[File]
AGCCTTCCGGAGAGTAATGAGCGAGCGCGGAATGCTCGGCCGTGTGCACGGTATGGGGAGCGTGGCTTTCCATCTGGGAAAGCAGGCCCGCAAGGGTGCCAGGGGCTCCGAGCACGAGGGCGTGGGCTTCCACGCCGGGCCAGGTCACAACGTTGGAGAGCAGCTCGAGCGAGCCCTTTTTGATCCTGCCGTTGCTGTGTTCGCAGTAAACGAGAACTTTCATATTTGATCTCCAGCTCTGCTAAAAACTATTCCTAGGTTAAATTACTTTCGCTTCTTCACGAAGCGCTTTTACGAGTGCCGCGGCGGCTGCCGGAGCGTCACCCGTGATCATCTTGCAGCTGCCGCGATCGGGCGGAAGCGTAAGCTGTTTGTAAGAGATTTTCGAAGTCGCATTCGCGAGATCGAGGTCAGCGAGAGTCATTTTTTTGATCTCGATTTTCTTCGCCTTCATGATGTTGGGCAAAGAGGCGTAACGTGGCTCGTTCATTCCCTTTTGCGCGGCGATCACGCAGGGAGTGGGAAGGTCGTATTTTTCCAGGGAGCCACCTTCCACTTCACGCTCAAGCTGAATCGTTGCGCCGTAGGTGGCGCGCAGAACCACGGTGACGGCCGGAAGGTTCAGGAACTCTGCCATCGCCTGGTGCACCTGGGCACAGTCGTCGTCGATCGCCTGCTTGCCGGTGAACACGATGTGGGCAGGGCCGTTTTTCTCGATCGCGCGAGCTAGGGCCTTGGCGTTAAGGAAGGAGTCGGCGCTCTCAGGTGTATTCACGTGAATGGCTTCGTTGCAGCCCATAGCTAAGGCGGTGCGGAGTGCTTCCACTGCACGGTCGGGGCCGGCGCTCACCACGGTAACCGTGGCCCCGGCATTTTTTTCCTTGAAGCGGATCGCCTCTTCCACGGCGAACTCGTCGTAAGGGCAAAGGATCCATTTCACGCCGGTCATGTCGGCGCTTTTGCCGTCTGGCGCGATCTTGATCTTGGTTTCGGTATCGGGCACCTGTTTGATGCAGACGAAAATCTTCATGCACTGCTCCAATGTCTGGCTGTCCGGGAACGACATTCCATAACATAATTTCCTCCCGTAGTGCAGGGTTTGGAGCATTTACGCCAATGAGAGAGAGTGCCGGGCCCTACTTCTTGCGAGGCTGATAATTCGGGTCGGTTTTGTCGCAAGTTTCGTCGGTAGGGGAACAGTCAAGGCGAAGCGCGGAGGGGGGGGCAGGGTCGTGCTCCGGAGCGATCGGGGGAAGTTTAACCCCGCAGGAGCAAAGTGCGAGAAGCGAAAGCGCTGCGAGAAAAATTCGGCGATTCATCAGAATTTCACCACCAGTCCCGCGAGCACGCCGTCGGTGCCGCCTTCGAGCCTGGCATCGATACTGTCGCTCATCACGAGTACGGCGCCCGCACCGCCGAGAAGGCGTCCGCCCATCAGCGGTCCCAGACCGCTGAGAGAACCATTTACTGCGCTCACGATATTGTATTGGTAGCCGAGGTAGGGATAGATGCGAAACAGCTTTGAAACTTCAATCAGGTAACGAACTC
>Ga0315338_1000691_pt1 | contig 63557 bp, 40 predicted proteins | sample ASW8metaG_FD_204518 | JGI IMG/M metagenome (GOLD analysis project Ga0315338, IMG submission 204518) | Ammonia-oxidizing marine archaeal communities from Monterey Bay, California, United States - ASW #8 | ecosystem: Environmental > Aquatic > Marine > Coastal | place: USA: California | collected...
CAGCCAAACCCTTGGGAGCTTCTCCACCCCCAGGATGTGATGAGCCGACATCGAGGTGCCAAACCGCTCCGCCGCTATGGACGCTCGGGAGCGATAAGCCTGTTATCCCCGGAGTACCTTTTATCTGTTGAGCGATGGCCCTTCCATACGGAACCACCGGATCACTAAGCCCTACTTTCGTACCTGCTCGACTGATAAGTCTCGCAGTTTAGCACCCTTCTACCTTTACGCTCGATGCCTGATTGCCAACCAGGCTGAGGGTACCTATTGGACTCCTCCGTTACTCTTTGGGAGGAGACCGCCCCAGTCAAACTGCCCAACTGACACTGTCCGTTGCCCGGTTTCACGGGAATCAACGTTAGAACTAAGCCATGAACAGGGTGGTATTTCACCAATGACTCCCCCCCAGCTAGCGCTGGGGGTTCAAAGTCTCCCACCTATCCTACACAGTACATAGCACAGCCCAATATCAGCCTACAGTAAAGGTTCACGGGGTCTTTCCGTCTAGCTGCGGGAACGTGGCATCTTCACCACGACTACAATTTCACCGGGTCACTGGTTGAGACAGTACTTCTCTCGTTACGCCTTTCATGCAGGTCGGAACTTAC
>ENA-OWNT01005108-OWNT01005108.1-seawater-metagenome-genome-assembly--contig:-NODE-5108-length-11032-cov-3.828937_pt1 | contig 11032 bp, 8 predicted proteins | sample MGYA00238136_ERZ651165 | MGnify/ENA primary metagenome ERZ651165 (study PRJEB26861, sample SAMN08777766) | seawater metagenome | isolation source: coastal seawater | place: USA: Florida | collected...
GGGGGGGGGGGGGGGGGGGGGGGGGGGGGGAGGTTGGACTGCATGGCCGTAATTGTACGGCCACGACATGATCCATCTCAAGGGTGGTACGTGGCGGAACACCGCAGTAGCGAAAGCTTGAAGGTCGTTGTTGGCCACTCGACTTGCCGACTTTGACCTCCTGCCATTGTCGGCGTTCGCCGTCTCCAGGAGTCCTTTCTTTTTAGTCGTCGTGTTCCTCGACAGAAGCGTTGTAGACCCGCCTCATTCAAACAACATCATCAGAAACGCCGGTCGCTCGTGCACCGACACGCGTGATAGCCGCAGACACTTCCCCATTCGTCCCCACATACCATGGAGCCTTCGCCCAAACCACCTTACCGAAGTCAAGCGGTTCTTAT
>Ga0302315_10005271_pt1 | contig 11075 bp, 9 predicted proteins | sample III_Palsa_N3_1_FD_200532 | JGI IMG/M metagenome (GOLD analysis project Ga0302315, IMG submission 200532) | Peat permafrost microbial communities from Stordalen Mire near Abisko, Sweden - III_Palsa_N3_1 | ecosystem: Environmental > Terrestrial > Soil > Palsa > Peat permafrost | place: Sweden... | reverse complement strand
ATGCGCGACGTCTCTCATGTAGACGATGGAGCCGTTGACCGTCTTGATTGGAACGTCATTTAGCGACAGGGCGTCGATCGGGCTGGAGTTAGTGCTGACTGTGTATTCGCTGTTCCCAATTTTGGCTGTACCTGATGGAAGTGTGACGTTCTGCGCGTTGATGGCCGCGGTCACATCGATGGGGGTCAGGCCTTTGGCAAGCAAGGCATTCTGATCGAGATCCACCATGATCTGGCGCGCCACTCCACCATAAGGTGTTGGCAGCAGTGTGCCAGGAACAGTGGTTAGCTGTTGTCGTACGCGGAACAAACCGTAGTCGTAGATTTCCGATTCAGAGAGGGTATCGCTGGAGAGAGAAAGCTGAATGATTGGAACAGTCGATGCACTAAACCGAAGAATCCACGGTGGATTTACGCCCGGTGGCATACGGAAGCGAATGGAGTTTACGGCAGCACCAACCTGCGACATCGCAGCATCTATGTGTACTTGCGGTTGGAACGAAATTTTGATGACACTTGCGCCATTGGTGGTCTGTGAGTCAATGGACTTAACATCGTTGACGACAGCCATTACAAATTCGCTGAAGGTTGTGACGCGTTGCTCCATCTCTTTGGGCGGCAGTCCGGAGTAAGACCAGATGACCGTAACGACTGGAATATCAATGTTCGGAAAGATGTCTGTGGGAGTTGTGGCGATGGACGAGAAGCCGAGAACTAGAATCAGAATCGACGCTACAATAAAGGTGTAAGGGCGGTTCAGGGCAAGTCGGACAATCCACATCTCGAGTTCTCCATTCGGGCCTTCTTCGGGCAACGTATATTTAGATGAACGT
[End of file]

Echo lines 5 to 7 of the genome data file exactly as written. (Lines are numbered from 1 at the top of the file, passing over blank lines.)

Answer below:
GGGGGGGGGGGGGGGGGGGGGGGGGGGGGGAGGTTGGACTGCATGGCCGTAATTGTACGGCCACGACATGATCCATCTCAAGGGTGGTACGTGGCGGAACACCGCAGTAGCGAAAGCTTGAAGGTCGTTGTTGGCCACTCGACTTGCCGACTTTGACCTCCTGCCATTGTCGGCGTTCGCCGTCTCCAGGAGTCCTTTCTTTTTAGTCGTCGTGTTCCTCGACAGAAGCGTTGTAGACCCGCCTCATTCAAACAACATCATCAGAAACGCCGGTCGCTCGTGCACCGACACGCGTGATAGCCGCAGACACTTCCCCATTCGTCCCCACATACCATGGAGCCTTCGCCCAAACCACCTTACCGAAGTCAAGCGGTTCTTAT
>Ga0302315_10005271_pt1 | contig 11075 bp, 9 predicted proteins | sample III_Palsa_N3_1_FD_200532 | JGI IMG/M metagenome (GOLD analysis project Ga0302315, IMG submission 200532) | Peat permafrost microbial communities from Stordalen Mire near Abisko, Sweden - III_Palsa_N3_1 | ecosystem: Environmental > Terrestrial > Soil > Palsa > Peat permafrost | place: Sweden... | reverse complement strand
ATGCGCGACGTCTCTCATGTAGACGATGGAGCCGTTGACCGTCTTGATTGGAACGTCATTTAGCGACAGGGCGTCGATCGGGCTGGAGTTAGTGCTGACTGTGTATTCGCTGTTCCCAATTTTGGCTGTACCTGATGGAAGTGTGACGTTCTGCGCGTTGATGGCCGCGGTCACATCGATGGGGGTCAGGCCTTTGGCAAGCAAGGCATTCTGATCGAGATCCACCATGATCTGGCGCGCCACTCCACCATAAGGTGTTGGCAGCAGTGTGCCAGGAACAGTGGTTAGCTGTTGTCGTACGCGGAACAAACCGTAGTCGTAGATTTCCGATTCAGAGAGGGTATCGCTGGAGAGAGAAAGCTGAATGATTGGAACAGTCGATGCACTAAACCGAAGAATCCACGGTGGATTTACGCCCGGTGGCATACGGAAGCGAATGGAGTTTACGGCAGCACCAACCTGCGACATCGCAGCATCTATGTGTACTTGCGGTTGGAACGAAATTTTGATGACACTTGCGCCATTGGTGGTCTGTGAGTCAATGGACTTAACATCGTTGACGACAGCCATTACAAATTCGCTGAAGGTTGTGACGCGTTGCTCCATCTCTTTGGGCGGCAGTCCGGAGTAAGACCAGATGACCGTAACGACTGGAATATCAATGTTCGGAAAGATGTCTGTGGGAGTTGTGGCGATGGACGAGAAGCCGAGAACTAGAATCAGAATCGACGCTACAATAAAGGTGTAAGGGCGGTTCAGGGCAAGTCGGACAATCCACATCTCGAGTTCTCCATTCGGGCCTTCTTCGGGCAACGTATATTTAGATGAACGT